MiniDisc is portable, lets listener arrange music...

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October 12, 1998

MiniDisc is portable, lets listener arrange music tracks

When the MiniDisc hit the market several years back, it landed with a big thud. A new generation of MiniDisc player/recorders has entered the ring for Round Two, bolstered by better compression software and cheaper recordable media.

Sharp's MD-MS702 MiniDisc player-recorder ($399) offers undeniable compactness and convenience. The small size (3 inches by 1 inches by 3 inches) and light weight (less than 8 ounces) means that it's equally at home in your pocket or plugged into your home stereo.

It's digital, and a MiniDisc's content can be navigated quickly and tracks can be quickly re-arranged or deleted. The MD-MS702 has a 100-character titler that lets you label each track. Commercial discs identify each track as it's played. The MD-MS702 offers other typical CD-type features such as auto-search, random play, repeat and cueing.

The big controversy over MiniDisc machines is the audio quality. Some people say it's CD-quality, others claim it isn't. Unless you're a stuffy audiophile, you probably won't hear a difference.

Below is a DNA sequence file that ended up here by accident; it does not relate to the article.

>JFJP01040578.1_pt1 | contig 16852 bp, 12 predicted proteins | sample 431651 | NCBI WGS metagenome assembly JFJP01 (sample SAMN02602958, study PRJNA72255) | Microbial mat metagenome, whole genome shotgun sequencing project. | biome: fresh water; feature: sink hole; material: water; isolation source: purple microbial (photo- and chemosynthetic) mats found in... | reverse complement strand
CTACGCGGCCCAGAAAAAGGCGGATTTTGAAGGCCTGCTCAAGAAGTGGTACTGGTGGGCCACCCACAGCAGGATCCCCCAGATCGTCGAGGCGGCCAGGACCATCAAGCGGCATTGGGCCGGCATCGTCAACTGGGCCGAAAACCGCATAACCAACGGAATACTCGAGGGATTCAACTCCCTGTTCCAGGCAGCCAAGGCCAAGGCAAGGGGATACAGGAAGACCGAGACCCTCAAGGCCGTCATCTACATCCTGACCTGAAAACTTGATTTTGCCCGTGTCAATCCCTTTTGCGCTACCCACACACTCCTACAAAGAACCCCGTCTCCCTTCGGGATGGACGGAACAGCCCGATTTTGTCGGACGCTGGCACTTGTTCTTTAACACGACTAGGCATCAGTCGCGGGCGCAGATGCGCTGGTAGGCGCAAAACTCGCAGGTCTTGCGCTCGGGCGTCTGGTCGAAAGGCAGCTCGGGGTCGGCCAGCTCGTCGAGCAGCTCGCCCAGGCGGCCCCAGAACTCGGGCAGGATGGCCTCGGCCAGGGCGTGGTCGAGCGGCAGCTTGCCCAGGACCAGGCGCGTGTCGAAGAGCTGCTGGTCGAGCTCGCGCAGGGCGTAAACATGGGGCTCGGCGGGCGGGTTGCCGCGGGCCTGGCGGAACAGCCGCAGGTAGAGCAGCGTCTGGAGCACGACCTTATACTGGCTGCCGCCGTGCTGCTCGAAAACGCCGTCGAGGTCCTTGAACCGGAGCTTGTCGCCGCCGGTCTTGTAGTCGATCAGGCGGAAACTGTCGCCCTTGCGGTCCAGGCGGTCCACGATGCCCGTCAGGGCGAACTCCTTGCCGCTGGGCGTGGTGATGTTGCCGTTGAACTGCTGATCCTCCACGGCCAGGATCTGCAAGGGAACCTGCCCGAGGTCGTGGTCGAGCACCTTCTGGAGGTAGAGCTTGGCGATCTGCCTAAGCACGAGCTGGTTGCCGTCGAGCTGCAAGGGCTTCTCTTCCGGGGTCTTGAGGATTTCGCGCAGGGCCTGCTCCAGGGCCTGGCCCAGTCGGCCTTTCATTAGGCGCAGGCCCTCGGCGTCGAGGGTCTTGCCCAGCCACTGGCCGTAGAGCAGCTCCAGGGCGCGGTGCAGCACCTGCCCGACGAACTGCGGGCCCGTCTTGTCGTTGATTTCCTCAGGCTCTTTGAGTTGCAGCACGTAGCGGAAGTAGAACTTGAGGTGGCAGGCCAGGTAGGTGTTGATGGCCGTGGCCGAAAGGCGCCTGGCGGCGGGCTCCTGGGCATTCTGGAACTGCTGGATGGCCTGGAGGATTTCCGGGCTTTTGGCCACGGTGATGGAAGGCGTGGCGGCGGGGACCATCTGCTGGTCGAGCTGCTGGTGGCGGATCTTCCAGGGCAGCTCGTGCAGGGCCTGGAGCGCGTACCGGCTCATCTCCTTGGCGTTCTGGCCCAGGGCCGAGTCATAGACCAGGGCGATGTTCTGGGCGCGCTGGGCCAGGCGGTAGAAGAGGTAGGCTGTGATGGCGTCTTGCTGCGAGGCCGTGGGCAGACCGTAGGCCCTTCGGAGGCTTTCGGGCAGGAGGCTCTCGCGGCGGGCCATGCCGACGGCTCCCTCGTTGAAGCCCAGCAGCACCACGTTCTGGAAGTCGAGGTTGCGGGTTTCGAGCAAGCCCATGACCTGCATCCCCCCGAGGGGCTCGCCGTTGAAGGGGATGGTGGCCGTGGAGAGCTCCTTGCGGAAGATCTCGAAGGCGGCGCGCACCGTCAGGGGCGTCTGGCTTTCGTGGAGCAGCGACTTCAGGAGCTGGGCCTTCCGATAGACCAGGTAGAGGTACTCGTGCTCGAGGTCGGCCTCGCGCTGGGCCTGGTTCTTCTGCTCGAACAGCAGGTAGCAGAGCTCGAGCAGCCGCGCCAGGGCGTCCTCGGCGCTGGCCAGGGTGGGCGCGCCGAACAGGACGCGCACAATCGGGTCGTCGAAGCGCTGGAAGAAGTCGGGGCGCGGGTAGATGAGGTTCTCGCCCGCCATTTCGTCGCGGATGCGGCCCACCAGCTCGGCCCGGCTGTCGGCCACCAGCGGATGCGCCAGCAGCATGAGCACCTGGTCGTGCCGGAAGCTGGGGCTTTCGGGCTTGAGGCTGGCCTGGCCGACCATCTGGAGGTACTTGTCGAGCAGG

Is the MiniDisc here to stay? Should you choose an MD player/recorder over a good tape recorder, a portable CD player or a CD-Recordable? It really depends on what you want out of your device. If portability, recording and navigating/arranging recordings are important, the MD-MS702 is a good way to go, especially if you're not going to choke on the price. If you're interested in only pre-recorded music, go elsewhere. There's still scant little available in MD format.

Information: 800-237-4277 or CPU coolers. It sounds like an alcoholic beverage for geeks, but it's actually a piece of software that cools down your computer's processor by executing a command when the computer is in idle mode. This can extend your processor's life, lessen power usage (albeit by a tiny amount), and on laptops, extend battery life - reportedly by as much as a half hour.

The latest CPU cooler is Leading WinTech's Waterfall Pro 1.2 (WFP). The maker claims it can decrease your idle processor's temperature by up as much as 30 degrees centigrade. The program also adds a number of other features, including "CPU Throttling," which is useful mainly to hobbyists who enjoy pushing the limits of their computer by cranking up the clock speed of the processor. The throttle feature sets a limit to the load on the processor so that a machine that's been too "overclocked" won't crash and burn. WFP also has a number of features that offer small improvements on your system's performance.

Unless you're the kind of chip head who likes to obsessively tweak your PC for optimal performance, or an overclocker looking for a safety net on your hot-wired CPU, most of Waterfall Pro's extra features won't be of much use. But this little app (only 90 Kb!) is worth a download just for its power-saving, CPU cooling, and battery-extending features.

A freeware version has an ad for Leading WinTech (and its sponsors) that displays for 10 seconds whenever you launch WFP. A $15 shareware version is ad-free.


- Gareth Branwyn

You can find full reviews of these and other neat gadgets at

Pub Date: 10/12/98

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